Differences in processing of interactive infographics on different screen sizes and interface types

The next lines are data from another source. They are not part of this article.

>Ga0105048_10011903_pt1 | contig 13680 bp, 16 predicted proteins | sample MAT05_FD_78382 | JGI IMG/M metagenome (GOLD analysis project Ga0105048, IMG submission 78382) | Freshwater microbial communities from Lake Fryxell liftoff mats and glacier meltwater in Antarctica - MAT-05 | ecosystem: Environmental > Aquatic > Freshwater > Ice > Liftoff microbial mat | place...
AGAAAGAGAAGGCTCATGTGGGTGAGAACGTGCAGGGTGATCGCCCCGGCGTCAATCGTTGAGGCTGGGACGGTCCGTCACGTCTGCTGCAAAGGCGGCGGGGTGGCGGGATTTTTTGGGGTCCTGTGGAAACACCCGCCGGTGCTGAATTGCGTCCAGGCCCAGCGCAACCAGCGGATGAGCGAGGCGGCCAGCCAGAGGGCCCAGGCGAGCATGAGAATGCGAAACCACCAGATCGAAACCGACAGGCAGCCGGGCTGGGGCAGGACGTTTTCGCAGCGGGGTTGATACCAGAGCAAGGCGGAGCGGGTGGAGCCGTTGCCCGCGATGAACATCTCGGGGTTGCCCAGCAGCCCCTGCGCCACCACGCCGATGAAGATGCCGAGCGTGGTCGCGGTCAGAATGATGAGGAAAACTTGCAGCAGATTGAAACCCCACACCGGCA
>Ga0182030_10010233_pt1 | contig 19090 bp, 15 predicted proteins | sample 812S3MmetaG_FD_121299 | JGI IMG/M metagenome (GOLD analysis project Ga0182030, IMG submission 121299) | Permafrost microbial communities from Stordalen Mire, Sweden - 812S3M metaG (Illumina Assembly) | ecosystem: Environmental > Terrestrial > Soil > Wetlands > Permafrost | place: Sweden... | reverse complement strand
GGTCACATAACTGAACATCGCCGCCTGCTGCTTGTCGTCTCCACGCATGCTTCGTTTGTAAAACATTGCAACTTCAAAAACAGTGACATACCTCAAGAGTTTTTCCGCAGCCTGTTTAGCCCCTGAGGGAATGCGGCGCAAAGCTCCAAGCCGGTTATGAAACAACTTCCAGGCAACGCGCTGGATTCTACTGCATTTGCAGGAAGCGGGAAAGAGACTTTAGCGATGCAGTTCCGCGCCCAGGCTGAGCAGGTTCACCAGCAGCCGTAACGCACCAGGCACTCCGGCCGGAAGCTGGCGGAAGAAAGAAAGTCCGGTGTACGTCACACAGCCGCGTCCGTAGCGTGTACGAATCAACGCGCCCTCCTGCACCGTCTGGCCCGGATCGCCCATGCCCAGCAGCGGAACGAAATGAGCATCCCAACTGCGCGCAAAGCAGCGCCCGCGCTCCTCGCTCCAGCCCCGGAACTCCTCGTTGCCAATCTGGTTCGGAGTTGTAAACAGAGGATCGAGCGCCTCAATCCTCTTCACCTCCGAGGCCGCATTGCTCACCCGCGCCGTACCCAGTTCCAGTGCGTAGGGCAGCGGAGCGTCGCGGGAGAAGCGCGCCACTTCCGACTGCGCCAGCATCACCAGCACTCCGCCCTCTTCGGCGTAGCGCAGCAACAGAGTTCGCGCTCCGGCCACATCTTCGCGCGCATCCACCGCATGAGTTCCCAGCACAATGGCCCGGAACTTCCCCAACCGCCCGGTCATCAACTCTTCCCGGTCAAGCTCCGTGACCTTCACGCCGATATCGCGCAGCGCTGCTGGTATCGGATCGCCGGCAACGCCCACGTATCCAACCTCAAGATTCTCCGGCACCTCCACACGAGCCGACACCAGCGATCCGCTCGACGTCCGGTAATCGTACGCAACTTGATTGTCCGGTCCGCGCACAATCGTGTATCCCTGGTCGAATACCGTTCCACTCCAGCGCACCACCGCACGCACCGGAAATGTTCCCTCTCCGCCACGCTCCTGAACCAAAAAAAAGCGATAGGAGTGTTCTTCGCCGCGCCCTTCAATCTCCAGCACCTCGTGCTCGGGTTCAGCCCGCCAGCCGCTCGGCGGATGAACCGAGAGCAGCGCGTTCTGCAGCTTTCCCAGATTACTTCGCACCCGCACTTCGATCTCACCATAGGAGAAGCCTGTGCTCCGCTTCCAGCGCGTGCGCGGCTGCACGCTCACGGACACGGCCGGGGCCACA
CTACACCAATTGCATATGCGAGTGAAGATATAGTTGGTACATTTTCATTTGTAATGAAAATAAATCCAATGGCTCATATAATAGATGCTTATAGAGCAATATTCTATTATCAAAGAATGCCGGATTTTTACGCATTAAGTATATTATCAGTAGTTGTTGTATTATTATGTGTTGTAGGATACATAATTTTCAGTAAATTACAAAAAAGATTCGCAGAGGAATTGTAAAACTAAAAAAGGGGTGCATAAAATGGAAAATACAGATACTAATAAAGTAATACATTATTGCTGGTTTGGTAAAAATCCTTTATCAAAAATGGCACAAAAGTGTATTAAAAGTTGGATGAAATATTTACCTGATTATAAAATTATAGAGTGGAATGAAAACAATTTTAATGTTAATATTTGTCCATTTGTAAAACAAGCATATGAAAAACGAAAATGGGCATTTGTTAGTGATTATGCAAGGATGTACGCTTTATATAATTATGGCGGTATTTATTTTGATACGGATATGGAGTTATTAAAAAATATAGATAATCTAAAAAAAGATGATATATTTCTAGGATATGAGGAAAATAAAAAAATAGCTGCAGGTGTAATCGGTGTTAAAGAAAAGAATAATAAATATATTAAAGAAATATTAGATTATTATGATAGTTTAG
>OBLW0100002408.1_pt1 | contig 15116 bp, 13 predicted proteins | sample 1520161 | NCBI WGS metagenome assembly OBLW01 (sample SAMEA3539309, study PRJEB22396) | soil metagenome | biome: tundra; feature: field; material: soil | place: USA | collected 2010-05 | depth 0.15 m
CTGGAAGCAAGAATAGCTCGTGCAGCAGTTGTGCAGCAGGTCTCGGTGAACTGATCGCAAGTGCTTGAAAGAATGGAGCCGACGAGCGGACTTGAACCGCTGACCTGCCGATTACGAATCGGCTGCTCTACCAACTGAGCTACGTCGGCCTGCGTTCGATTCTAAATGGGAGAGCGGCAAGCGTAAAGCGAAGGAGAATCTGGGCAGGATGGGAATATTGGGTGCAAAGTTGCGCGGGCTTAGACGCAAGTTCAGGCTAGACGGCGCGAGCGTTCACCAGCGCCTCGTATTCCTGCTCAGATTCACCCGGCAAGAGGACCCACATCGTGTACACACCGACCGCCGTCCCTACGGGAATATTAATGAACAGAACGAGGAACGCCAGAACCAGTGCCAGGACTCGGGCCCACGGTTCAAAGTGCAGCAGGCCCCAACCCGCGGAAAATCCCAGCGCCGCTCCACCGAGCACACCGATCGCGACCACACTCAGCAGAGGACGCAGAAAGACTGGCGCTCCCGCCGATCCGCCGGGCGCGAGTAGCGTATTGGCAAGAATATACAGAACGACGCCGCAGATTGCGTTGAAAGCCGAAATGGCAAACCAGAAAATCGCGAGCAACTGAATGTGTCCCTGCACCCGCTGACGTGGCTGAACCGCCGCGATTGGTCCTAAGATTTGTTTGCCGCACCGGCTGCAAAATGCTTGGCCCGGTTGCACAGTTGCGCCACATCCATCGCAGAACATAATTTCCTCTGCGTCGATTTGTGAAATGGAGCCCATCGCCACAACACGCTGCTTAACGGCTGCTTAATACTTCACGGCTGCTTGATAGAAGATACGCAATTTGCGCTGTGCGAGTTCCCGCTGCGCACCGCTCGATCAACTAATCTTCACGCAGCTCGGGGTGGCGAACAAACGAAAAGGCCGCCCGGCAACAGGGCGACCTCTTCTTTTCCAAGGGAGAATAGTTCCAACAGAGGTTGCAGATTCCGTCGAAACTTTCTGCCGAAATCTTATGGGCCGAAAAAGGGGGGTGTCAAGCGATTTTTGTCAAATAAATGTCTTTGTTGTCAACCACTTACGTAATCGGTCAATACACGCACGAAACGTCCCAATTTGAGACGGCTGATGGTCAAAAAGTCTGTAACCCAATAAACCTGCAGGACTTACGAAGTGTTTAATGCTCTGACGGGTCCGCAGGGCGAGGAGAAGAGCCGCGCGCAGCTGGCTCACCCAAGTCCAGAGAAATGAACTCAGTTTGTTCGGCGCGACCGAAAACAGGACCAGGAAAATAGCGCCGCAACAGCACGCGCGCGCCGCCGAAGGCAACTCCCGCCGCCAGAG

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This study investigated how the use of interactive media, specifically infographics, on touch screen devices of varying size affects the user's cognition. Such research fills a gap in research on both interactive graphics and touch screen interfaces. Two experiments were executed. In the first, a 3 (screen size) by 2 (interactivity), and the second, a 2 (interface type) by 2 (interactivity) experimental design with screen size and interface type tested between subjects and interactivity tested within subjects. Guided by Lang's (2000, 2006) Limited Capacity Model of Motivated Mediated Message Processing, cognition was measured based on the participant's encoding and storage of the information presented in the graphic. Multiple choice and openended questions related to information presented in the information graphic were used to measure encoding and storage. Psychophysiological measures of heart rate and skin conductance were recorded to measure participant's levels of attention and arousal throughout exposure to the infographics. Additionally, self-report questions were used to determine the participant's perception of the graphic, its content, and the site hosting the graphic, as well as how "interactive" they judged the graphic was. The results of these studies provide valuable insight into how individuals react to interactive media displayed on mobile devices. With the drastic increase in use of touch-based tablets and phones seen since the introduction of these products, the results from this project are a valuable resource in considering how to go about designing media that incorporate capabilities inherent in the touch screen interfaces of these devices.